Fran Blinebury, NBA.comConsidering that all we’ve gotten from this combination this season is a battle for a low seed in the West, it doesn’t seem reasonable to give both players big, big raises to do it all again. Considering that desperate teams such as the Lakers and Knicks might be reaching out to a free-agent in Rondo, it’s more likely that we let him go and concentrate on re-signing Ellis.

Scott Howard-Cooper, NBA.com: Rondo will, Ellis won’t. Ellis has had some good moments in Dallas, but I’m not going to reach too deep into the wallet to keep him. Rondo is another matter. Re-signing him was part of the plan when we traded for him. Of course there have been emotional conflicts. It’s Rondo. Big surprise. But tell me where I will find a better point guard. He may not be the Rondo of old, but he can still be a positive.

Shaun Powell, NBA.com: Unless there are better options, the answer is yes. I’m not thrilled with either player but it’s easy to say “dump them” without having capable replacements. Of the two, I’m not real sold on Rondo. His best years were clearly in Boston when Kevin Garnett, Paul Pierce and Ray Allen were in their prime. His shooting is atrocious, especially for a point guard, and as a free agent this summer there’s no way I’d lock him up long term or even give him big short-term money. The Mavs have the upper hand with Rondo. Point guards are just too plentiful.

John Schuhmann, NBA.comI’ll certainly be more open to re-signing Ellis (if he declines his player option) than Rondo. Rondo killed my league-best offense when he arrived, clashed with my top-five coach, and was overrated in the first place. So I’ll let the Lakers or Knicks give him a new contract, attempt to work him into an above-average offense (something he hasn’t been a part of in five years), and hope he’ll care about defense on a team that was awful defensively this season. And I’m pretty confident that the Lakers or Knicks will make that mistake. My starting lineup has been much better with either Jameer Nelson or Devin Harris opposite Ellis than with Rondo.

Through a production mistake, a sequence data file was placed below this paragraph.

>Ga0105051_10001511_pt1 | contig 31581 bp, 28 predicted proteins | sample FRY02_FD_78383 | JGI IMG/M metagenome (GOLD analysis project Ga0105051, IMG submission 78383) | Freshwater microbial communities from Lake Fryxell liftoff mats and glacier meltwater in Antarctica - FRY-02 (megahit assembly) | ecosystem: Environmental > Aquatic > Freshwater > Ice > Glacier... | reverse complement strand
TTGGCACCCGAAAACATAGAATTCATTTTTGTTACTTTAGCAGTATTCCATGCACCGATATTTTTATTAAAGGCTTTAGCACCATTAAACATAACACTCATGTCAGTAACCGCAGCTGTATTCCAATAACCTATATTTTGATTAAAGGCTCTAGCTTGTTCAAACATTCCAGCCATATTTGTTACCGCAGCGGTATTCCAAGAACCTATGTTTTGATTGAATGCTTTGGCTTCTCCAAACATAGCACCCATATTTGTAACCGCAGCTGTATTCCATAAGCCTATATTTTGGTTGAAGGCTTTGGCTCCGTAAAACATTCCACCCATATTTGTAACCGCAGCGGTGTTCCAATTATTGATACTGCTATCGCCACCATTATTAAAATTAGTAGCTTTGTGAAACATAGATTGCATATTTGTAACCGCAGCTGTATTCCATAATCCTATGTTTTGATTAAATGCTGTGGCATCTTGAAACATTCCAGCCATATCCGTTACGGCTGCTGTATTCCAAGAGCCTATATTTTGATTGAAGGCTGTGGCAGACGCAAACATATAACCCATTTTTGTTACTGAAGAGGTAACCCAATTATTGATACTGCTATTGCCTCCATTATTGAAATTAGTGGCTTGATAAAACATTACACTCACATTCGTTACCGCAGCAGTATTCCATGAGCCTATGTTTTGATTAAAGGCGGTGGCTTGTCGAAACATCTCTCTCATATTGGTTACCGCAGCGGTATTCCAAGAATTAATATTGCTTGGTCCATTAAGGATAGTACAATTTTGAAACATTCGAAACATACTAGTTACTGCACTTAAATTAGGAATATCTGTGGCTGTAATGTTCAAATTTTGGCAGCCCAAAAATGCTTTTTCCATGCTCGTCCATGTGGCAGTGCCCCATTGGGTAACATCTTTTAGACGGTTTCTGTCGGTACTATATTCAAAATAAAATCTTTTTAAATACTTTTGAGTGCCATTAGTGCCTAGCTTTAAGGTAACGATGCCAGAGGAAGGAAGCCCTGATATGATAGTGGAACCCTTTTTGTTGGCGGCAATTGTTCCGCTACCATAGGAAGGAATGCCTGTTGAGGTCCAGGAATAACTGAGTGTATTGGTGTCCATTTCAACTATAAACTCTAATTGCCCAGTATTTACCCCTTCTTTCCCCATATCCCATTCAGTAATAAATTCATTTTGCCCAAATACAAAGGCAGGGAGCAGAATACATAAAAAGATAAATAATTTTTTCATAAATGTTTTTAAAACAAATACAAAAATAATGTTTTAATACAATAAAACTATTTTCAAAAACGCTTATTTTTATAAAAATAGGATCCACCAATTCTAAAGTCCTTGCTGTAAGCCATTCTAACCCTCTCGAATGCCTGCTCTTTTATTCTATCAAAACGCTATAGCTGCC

Sekou Smith, NBA.com: They will not be back together again next season. The fact is, we’re talking about two guys who both need the ball in their hands to be effective. And it’s not that they are not capable of sharing, it’s that they know they won’t have to with free agency looming. Rondo will have options elsewhere, namely alongside Kobe Bryant in Los Angeles, and won’t have to toil in a system that feels restrictive to a free-thinker of his ilk. Monta has shown he can flourish here and should prove to be the better fit long-term.

Ian Thomsen, NBA.comIf that’s my name, then I have the authority to ignore your question! I’m going to wait because Ellis and Rondo are big-game players. The Mavs traded for Rondo in particular because of his postseason track record. If Rondo elevates his game in the playoffs, then this discussion changes.

Lang Whitaker, NBA.com’s All Ball blogWell, can you put together a better backcourt? Both of these guys will/could become free agents this summer, and I’m not sure if a Rondo/Ellis backcourt is worth two near-max contracts. And to be honest, looking at their record and performance since adding Rondo, the Rondo/Ellis backcourt hasn’t exactly set the Western Conference on fire. If anything, the Mavs have shown they aren’t afraid to make bold moves. This may be the summer to do exactly that.